Not nearly as dangerous as the press hysteria makes out.
A research team based in Edinburgh, Scotland tested specific types of nanotubes -- collections of tubes which look like asbestos -- in mice. Injecting them to simulate exposure to lung linings resulted in "inflammation and the formation of lesions known as granulomas"
This does not mean that nanotubes, or Buckytubes, are as dangerous as asbestos. It means that specific types of nanotubes -- long, thin tubes allowed to float in mid-air -- could cause the same lesions we know happen with asbestos.
It's a yellow light, a warning. It's not the red light the media is pretending it is. The hysteria, in fact, has a political aim, namely to slow nano-science in general by frightening people into thinking scientists want to kill us.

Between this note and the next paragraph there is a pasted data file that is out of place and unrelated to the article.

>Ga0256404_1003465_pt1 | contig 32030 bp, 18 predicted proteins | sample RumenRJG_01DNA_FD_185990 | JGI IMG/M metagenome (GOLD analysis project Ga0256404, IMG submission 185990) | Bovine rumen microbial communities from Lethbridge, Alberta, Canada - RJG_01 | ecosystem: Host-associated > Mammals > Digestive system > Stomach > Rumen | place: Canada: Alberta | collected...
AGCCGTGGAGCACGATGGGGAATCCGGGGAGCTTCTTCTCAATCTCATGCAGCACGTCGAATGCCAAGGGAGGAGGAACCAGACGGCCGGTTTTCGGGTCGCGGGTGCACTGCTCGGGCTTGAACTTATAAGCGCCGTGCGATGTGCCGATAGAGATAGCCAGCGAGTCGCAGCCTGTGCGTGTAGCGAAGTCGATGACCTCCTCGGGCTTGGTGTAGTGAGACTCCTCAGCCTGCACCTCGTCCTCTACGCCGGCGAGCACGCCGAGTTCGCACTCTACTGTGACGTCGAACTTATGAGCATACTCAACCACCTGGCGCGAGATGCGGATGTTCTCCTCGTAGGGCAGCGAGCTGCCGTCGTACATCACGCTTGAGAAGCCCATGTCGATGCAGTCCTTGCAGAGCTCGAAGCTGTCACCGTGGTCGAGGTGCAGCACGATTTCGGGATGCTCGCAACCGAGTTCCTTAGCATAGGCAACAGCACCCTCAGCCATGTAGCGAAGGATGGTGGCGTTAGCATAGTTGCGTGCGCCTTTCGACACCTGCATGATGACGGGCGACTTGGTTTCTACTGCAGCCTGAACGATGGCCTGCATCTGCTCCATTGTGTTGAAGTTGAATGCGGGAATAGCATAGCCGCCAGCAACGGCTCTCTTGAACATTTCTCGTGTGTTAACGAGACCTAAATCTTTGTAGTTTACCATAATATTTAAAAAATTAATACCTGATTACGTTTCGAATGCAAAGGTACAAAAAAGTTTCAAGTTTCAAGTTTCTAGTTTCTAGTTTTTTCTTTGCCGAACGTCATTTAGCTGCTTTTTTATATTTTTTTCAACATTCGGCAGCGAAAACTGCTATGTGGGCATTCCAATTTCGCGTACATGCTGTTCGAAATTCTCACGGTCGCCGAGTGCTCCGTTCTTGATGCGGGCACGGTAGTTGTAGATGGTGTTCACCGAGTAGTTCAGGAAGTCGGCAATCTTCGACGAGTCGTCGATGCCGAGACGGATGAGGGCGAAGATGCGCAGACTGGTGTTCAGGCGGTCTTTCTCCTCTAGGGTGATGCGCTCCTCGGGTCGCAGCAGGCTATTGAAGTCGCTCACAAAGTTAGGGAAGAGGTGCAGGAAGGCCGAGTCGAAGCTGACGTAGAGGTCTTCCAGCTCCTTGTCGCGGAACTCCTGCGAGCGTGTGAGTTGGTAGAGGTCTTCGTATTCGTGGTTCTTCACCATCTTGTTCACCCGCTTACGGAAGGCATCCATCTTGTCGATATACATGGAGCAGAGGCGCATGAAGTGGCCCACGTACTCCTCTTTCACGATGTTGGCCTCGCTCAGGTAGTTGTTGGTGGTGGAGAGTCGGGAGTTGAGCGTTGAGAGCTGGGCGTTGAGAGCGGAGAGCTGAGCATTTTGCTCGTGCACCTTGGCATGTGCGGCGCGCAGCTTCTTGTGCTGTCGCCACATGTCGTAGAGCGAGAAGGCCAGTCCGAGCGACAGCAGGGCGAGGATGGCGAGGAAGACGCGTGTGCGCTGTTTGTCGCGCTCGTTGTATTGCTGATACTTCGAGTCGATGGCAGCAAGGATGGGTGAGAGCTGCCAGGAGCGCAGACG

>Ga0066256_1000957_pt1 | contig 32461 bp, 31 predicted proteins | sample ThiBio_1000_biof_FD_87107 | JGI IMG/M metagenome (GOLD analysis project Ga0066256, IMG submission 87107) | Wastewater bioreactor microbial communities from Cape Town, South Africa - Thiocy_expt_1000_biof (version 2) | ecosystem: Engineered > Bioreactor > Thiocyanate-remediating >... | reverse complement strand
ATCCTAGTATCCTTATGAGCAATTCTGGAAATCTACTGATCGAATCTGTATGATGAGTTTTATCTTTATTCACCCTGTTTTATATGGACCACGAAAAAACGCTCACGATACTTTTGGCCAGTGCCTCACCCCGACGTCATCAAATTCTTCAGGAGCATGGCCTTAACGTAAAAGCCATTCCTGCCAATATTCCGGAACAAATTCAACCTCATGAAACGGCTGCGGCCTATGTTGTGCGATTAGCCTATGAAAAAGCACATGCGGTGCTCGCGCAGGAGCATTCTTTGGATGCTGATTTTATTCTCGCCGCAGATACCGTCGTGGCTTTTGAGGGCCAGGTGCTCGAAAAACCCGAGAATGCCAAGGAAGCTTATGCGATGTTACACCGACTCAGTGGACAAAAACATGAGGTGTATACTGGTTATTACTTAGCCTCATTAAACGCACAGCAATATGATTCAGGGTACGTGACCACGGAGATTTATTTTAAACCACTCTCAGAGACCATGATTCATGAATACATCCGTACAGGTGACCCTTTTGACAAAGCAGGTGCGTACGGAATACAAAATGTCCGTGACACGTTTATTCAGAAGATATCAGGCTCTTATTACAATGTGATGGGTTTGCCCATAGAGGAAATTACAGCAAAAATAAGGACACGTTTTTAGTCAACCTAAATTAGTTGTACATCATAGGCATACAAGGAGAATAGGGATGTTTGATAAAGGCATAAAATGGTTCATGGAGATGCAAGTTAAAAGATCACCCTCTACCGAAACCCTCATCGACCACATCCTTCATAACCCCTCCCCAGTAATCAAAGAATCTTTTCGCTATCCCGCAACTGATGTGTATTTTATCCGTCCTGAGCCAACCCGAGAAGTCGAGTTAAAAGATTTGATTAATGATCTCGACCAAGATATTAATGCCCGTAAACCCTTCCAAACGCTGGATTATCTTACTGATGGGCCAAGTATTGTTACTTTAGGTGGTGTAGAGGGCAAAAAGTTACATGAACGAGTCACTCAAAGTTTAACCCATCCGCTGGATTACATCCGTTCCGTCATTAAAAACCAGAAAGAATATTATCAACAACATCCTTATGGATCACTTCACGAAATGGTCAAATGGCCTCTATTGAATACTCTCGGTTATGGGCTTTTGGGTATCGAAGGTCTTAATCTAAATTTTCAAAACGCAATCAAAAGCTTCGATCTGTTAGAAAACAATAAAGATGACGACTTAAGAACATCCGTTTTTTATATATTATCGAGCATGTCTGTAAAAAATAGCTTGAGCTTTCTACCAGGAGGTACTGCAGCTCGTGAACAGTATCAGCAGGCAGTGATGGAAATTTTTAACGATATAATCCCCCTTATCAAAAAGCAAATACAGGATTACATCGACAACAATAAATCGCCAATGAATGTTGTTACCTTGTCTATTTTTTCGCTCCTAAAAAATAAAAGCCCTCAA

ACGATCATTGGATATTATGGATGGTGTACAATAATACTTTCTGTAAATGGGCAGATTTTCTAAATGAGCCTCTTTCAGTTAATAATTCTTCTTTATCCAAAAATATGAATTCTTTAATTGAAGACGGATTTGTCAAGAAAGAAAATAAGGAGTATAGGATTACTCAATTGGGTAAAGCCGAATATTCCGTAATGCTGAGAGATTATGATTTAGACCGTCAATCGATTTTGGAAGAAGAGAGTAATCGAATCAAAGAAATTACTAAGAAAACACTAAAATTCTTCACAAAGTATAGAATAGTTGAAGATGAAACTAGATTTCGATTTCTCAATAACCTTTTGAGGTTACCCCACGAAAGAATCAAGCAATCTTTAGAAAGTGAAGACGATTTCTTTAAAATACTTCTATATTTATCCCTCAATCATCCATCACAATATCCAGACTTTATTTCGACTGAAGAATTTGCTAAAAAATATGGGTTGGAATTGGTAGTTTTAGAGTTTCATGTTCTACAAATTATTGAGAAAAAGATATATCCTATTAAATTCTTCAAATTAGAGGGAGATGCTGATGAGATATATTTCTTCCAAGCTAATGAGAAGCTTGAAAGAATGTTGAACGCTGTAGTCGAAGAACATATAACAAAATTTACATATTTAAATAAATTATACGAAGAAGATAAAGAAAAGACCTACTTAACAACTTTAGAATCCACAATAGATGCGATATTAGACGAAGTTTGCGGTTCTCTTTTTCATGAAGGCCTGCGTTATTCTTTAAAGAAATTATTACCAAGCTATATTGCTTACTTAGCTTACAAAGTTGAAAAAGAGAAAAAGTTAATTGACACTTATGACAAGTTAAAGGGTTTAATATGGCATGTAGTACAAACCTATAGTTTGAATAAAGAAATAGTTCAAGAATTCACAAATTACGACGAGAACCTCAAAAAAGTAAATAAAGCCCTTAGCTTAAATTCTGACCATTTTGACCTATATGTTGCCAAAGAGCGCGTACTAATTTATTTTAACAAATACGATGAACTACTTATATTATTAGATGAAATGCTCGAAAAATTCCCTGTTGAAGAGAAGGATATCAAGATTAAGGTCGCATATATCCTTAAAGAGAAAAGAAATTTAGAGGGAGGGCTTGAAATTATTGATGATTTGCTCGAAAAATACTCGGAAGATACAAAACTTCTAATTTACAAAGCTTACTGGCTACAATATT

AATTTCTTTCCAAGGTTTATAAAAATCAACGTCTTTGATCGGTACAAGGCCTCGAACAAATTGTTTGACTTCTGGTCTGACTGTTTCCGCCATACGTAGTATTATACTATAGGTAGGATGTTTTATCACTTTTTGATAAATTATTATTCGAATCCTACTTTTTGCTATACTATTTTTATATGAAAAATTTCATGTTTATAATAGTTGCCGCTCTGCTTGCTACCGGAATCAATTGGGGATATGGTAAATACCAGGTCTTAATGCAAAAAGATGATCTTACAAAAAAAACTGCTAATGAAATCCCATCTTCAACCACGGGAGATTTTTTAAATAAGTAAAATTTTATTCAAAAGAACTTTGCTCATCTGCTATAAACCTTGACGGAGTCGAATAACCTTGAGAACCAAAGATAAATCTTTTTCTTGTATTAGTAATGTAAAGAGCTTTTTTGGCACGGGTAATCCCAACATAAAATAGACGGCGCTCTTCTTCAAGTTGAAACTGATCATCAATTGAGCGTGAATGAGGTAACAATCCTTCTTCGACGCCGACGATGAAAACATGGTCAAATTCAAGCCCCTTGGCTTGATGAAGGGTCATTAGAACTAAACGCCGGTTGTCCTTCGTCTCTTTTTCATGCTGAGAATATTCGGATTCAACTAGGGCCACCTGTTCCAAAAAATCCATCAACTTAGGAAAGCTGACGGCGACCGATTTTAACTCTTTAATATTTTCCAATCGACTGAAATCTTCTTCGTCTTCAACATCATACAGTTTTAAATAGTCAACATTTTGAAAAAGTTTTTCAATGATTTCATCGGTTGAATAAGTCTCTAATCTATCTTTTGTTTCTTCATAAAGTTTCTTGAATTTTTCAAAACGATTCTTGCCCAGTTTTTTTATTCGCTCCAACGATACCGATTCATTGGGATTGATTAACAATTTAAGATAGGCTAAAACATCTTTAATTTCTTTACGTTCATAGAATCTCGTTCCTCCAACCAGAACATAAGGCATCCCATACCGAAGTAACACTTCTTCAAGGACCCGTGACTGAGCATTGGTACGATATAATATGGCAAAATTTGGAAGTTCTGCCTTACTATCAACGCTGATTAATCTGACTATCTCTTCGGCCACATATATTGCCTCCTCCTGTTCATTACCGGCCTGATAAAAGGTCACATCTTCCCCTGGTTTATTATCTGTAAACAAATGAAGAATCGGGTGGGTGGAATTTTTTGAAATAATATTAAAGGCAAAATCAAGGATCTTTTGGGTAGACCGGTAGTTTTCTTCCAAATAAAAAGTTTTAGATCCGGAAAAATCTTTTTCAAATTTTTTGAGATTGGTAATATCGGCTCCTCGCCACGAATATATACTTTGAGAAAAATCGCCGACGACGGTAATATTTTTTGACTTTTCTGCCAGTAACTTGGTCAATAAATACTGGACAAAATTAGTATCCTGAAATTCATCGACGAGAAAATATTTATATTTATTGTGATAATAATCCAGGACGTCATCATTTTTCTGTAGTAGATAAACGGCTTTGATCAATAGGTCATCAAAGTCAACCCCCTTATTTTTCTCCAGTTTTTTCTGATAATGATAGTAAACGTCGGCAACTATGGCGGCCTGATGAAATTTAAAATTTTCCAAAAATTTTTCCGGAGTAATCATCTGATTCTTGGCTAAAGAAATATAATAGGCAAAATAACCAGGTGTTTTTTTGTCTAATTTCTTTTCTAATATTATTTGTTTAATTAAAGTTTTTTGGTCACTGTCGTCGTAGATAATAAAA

Nothing could be further from the truth.
Carbon nanotubes are, frankly, still a pretty mysterious substance. They can be insulators. They can be high-temperature superconductors. They can focus radiation. These are individual molecules that can, theoretically, reach hundreds of miles in length.
But they are very difficult and expensive to manufacture. They shouldn't be used in applications where they're flying through the air, where they can get into lungs. They're too precious to be used that way in any case.
The same will be true of other nano-materials, and I believe that is what this "hit job" is really all about. With any new material we need to be careful. We need to apply it where it's appropriate, we need to study all its possible impacts. That's sound science.
But media hysteria?